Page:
Tom Curran revealed that he had checked his foot position with the umpire the ball before his maiden Test wicket was ruled out because of a no-ball.
Curran, on Test debut, celebrated wildly when he thought he had dismissed David Warner caught at mid-on for 99. But no sooner had Warner started trudging off the field than TV replays showed that Curran had over-stepped and a no-ball was called. Warner returned to complete his century and Curran finished the day wicketless.
That left Curran as the third England bowler to miss out on a maiden Test wicket because of a no-ball in the past four years. The incident invited reminders of the Adelaide Test four years ago when Ben Stokes was denied his maiden Test wicket, that of Brad Haddin, when replays showed he had overstepped.
Mark Wood also saw his celebrations cut short when he transgressed against New Zealand in 2015.
Curran could not be accused of carelessness – he had checked his foot position with the umpire the previous delivery only to over-calculate in his ambition to get as close to the line as possible after hearing the advice.
“It’s been a mixed day,” Curran said. “It was great to make my debut, so it’s a very proud day. I asked the umpire how my foot was the ball before that and he said it was “half-and-half” so I moved a little bit forward. I am gutted. It was horrible. The worst feeling I’ve had. But looking at the positives, I get to get my first wicket twice.”
Warner took the chance to deride Curran at the end of the over before Jonny Bairstow and Jimmy Anderson chimed in on behalf of Curran.
It was the second time in 12 months that Warner had been dismissed on a no-ball on his way to a century at the MCG. In the 2016 Boxing Day Test against Pakistan, Warner was bowled by Wahab Riaz on 81 before replays showed the left-armer had crossed the line.
Anderson suggested “adrenalin” may have responsible for Curran’s overstepping. Anderson claimed his 100th Test wicket against Australia and drew level with Courtney Walsh with 519 Test dismissals on the first day. Now only four men – and one seam bowler in Glenn McGrath – have taken more.
“I was gutted for Tom,” Anderson said. “It was hard to watch, really. We saw the elation in his face and then watched it drain from his face a few seconds later when the big screen came up. It’s one of things you learn the hard way, on Boxing Day at the MCG.”
Anderson claimed England do try to ensure they don’t bowl no-balls in the nets – though that hasn’t always been the case on this tour – and said umpires tend to warn bowlers if they are getting close to going over the line.
“The umpires do work hard to let you know when you’re pushing the line,” he said. “The third umpires are in their ear telling them when you’re over. If it gets called, then you’re more likely to definitely come back. It’s difficult, you want to be behind the line as much as possible, but with the adrenalin, and Tom wanting to impress in his first Test match, he just put a bit of extra effort.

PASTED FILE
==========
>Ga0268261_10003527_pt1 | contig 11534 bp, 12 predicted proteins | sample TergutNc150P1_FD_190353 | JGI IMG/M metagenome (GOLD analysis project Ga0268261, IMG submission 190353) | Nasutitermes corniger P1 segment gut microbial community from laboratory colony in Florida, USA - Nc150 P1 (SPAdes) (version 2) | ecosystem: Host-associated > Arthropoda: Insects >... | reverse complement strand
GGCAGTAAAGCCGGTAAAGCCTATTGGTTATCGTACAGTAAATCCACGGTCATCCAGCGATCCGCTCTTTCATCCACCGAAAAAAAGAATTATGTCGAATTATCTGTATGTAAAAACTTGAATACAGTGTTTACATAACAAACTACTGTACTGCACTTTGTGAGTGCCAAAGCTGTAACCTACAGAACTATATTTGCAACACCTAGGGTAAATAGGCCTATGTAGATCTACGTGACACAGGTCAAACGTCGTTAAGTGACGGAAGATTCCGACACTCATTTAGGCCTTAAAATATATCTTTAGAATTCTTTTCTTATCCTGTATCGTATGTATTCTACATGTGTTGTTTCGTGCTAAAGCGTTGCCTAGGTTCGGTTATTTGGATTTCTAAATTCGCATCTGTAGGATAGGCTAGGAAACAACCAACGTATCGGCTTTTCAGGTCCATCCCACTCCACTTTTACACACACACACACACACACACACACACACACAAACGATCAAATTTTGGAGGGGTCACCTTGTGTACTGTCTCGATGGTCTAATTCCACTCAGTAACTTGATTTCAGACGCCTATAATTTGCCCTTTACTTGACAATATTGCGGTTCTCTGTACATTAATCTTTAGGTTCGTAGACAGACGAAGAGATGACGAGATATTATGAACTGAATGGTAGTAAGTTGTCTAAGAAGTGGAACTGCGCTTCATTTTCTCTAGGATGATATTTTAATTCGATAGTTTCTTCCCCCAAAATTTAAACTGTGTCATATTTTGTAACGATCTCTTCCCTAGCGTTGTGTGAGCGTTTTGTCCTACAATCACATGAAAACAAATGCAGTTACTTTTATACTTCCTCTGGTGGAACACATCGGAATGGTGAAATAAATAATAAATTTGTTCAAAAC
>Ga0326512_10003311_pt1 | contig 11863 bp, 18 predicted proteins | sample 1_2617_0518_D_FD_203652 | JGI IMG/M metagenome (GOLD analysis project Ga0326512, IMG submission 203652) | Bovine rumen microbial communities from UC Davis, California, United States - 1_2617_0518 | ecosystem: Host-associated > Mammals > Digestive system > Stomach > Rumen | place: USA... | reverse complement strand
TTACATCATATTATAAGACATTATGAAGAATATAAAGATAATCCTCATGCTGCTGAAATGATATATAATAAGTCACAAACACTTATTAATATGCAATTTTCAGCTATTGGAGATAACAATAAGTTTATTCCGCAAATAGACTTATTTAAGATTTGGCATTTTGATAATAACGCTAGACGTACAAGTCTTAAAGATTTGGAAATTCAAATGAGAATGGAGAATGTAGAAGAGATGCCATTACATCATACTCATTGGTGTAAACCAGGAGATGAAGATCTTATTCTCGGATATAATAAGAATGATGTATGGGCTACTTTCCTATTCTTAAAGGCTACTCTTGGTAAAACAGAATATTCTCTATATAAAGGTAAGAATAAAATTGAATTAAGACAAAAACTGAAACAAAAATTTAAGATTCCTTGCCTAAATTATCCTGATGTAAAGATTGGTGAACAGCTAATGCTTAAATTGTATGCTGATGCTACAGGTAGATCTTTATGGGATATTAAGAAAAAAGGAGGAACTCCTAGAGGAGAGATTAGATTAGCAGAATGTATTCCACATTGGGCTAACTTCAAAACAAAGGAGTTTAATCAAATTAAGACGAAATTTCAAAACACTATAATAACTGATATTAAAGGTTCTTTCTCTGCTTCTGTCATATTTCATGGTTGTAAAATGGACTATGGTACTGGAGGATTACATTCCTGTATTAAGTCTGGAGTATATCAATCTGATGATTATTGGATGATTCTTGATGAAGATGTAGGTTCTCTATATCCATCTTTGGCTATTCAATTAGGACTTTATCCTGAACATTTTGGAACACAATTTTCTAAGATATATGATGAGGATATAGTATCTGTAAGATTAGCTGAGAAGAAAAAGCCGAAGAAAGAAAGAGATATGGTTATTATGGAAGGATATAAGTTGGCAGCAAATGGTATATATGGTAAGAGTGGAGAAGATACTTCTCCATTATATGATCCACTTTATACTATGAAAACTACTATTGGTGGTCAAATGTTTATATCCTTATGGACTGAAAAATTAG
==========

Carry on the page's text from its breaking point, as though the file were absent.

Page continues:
“In the nets we have an umpire standing there more often than not, telling us where we’re standing on the crease. In game situations it’s difficult for a bowler. There’s adrenalin, you’re trying to bowl quicker, and you can push it. But no-balls happen in cricket, they have done for 100-odd years, and now he has experienced something like that he’ll really try hard to stay behind the line.”
Anderson admitted England “didn’t start very well” but felt they “dragged it back really well.” He had particualry encouragement for Stuart Broad who he conceded had not bowled well in Perth.
“Being brutally honest, I think Stuart’s really disappointed with the way he bowled in the last game,” Anderson said. “Being a senior player, you want to help the team in big series. Unfortunately for Broady, it’s not gone his way this trip so far. But having seen him practise this week, he still has the hunger. He’s worked on his run-up and his action to try and get back to his best. I thought he bowled brilliantly.
“I don’t think we started very well. We didn’t adjust to the conditions of the pitch quick enough and when you bowl to someone like Warner on pitches like that, he’s going to hurt you. We regrouped at lunch and dragged it back really well. But there’s just no pace in the pitch.
“It’s hard but I think days like today, in a slightly strange way, I get satisfaction out of knowing I’ve put in a good shift. I’ve put in everything today, I couldn’t have thought about how I could get wickets any more. I enjoy putting that stint in knowing that you’ve done a good day’s work.”